FDA Offers Guidance for MRSA Diagnostic Devices

The draft guidance recommends studies for establishing the devices' performance characteristics, to aid in preventing and controling infections in health care settings.

New draft guidance out from the U.S. Food and Drug Administration offers assistance to industry and FDA's staff on studies that would establish performance characteristics for in vitro diagnostic devices that will help to prevent and control MRSA infections in health care settings.

The draft, titled "Establishing the Performance Characteristics of In Vitro Diagnostic Devices for the Detection of Methicillin-Resistant Staphylococcus Aureus for Culture-Based Devices," also covers studies for the detection or detection and differentiation of MRSA versus S. aureus in either human specimens or bacterial growth detected by continuous monitoring blood culture systems. The draft guidance is not final and is not yet in effect. Comments (Docket No. FDA-2011-D-0378, www.regulations.gov) are due by Sept. 13.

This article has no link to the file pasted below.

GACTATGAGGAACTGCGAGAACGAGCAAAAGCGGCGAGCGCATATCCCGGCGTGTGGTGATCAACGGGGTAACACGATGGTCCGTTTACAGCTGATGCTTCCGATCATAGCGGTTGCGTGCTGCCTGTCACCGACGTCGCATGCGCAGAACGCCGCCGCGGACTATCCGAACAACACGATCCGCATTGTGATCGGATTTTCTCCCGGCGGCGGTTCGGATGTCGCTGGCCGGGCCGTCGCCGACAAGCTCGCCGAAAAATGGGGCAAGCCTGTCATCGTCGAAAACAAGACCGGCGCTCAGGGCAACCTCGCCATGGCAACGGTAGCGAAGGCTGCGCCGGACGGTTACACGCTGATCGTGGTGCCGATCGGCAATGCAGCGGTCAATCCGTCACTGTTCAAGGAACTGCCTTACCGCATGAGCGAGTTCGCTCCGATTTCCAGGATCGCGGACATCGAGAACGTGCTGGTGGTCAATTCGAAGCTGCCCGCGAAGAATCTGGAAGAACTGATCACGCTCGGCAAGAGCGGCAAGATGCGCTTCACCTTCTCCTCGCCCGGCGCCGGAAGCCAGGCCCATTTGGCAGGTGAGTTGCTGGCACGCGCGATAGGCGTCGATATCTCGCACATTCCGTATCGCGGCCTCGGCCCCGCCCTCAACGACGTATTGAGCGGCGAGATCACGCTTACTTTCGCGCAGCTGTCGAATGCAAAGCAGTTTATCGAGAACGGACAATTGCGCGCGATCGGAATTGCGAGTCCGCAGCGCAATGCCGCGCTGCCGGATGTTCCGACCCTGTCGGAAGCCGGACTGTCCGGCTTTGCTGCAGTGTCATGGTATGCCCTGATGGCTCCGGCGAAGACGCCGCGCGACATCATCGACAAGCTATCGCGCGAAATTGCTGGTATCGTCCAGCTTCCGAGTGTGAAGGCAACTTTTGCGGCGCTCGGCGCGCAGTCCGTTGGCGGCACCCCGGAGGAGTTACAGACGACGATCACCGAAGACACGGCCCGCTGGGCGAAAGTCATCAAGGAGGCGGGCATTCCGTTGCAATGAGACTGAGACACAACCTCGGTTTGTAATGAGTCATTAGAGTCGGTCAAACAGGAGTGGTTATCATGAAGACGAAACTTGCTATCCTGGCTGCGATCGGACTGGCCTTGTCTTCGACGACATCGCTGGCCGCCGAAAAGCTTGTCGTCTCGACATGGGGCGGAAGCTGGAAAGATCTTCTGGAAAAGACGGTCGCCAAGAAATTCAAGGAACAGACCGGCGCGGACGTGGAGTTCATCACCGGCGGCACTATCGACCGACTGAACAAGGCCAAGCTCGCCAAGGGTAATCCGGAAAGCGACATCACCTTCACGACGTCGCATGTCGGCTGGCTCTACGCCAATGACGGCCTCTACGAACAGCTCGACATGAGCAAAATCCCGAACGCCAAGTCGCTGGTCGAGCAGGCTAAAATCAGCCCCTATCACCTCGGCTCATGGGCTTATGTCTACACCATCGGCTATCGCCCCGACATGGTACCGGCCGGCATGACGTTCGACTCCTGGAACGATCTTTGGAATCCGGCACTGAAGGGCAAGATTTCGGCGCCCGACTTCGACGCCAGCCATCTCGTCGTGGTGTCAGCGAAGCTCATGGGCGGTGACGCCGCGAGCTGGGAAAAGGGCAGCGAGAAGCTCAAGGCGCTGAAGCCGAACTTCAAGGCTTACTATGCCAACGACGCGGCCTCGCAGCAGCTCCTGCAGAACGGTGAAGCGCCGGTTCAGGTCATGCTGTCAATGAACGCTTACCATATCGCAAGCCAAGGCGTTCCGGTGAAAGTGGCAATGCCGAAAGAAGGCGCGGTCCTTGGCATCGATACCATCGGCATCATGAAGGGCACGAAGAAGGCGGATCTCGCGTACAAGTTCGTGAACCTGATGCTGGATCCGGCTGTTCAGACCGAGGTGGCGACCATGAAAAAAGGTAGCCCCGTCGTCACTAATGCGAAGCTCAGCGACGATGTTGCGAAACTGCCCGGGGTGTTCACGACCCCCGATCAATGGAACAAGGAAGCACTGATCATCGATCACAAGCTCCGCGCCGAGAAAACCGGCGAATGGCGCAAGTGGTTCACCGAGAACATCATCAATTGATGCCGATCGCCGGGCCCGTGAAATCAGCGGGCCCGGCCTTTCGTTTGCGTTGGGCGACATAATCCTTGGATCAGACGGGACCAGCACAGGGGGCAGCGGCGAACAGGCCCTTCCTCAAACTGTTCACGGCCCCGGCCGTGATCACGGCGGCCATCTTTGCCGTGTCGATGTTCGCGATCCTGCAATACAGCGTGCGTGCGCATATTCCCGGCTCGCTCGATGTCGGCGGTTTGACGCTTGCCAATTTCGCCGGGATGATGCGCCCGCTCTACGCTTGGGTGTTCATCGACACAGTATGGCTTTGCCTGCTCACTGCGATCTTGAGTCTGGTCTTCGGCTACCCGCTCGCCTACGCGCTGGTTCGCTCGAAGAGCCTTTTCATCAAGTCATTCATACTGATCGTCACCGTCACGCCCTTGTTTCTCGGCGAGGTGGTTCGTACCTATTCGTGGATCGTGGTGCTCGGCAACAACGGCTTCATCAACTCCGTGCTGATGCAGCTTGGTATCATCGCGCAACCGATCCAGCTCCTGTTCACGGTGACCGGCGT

The draft covers only studies intended to establish the performance characteristics of devices that detect MRSA by growth in culture media or that test for the penicillin-binding protein 2a (PBP2a or PBP2'), expressed by the mecA gene. The Federal Register notice was signed by Nancy K. Stade, deputy director for Policy at the Center for Devices and Radiological Health.

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